Old funding and research methods are no longer working for small biotechs, big pharma or academic scientists. The flip side of this crisis is breeding innovation at every stage of the drug discovery pipeline. As part of BIO 2014, SDBN gathered a panel of innovators to talk about “Reinventing California Biotech.” The panelists were optimistic about new funding sources, new industry infrastructure and the collaborative nature of San Diego biotech.
Joseph Jackson is CEO of Bio, Tech and Beyond, San Diego’s largest community lab and biotech accelerator. He stressed the importance of thinking outside the box when it comes to funding. Traditional funding sources (government grants and venture capital) are drying up, but there is now a rise of ‘venture philanthropy’ from high worth individuals. Patient advocacy groups are also becoming more sophisticated. There is a lot of capital out there, it just isn’t efficiently matched to research talent because scientists don’t know how to market themselves.
Ethan Perlstein has marketed himself very effectively and turned the academic research model on its head. He used social networks and crowd funding to woo investors to fund his research. Then he set up his lab in QB3@953, one of the biotech incubators springing up around the world. Ethan said there are three keys to lean biotech startup: networking on social media, incubation and outsourcing.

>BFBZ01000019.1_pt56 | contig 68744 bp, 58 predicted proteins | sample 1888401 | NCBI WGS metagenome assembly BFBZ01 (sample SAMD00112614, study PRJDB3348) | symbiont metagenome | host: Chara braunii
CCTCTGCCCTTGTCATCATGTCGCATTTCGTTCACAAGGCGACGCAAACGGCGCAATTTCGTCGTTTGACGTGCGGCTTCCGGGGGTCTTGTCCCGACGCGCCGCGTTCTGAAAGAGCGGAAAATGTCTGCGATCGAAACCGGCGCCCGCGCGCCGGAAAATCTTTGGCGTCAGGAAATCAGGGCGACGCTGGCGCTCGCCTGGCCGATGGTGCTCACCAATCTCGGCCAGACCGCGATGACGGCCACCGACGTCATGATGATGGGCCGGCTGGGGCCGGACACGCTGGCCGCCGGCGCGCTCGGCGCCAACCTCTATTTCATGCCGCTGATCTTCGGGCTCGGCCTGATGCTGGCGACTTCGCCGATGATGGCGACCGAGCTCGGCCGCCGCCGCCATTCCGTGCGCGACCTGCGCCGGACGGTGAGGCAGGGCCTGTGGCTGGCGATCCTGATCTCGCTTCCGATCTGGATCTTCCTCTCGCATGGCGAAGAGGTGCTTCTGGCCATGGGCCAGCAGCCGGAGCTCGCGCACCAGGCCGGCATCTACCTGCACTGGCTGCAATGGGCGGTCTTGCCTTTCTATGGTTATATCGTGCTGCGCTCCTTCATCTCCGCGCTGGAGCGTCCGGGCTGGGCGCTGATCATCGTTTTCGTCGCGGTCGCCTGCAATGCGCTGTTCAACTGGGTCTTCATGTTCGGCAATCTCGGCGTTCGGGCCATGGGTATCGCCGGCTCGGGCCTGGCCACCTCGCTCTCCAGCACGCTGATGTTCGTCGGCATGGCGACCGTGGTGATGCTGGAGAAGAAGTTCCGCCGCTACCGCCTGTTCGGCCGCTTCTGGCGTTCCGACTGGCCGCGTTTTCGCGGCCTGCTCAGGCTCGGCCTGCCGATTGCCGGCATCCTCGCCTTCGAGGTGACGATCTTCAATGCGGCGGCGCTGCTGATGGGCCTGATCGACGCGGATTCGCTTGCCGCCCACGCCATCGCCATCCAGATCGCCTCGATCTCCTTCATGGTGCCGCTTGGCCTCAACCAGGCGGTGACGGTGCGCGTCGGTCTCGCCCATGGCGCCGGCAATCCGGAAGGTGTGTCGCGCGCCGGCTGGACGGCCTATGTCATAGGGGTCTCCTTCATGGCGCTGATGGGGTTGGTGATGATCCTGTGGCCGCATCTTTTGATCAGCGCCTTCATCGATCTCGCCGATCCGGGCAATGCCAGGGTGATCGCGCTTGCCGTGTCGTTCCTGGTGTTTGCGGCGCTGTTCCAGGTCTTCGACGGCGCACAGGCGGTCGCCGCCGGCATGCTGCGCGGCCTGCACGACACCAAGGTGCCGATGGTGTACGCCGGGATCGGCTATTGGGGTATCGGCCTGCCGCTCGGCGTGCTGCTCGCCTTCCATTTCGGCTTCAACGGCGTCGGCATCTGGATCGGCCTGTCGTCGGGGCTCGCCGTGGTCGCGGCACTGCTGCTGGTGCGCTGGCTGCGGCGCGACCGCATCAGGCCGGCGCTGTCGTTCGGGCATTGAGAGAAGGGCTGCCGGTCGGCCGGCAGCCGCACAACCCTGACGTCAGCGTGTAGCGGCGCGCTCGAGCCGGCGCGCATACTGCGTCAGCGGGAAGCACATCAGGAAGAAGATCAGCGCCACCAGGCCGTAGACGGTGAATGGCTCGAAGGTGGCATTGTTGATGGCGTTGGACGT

Claire Weston founded Reveal Biosciences in a garage two years ago. She now runs this successful biotech using a hybrid business model that uses contract services to fund technology development. Claire also commented on the importance of outsourcing. It is now possible to run a biotech company from a laptop in your bedroom by coordinating the right people toward the same goal. Social media opens up the global marketplace. She emphasized that the San Diego life sciences community is really collaborative – many universities and large companies are willing to rent high end equipment for a nominal fee. “If you need help,” Claire said, “You just need to ask.”
Joseph and Ryan Bethencourt, CEO of Berkeley Biolabs, a Bay Area biotech incubator, both talked about the importance of open source alternatives to disrupt the current market for reagents and equipment. They envisage lightweight modular machines that can be reconfigured in the lab to perform different tasks. This, combined with cheaper reagents, would drastically reduce the cost of setting up a lab. Ryan went on to say that the whole drug pipeline will radically change as technologies become easier to use and available to everyone. People will be able to synthesize their own drugs. He did caution that regulatory systems are not keeping up with rapid technological advances in biotech.
It was clear from the panel discussion that change is happening in the biotech industry. If we embrace it, it will bring exciting new opportunities.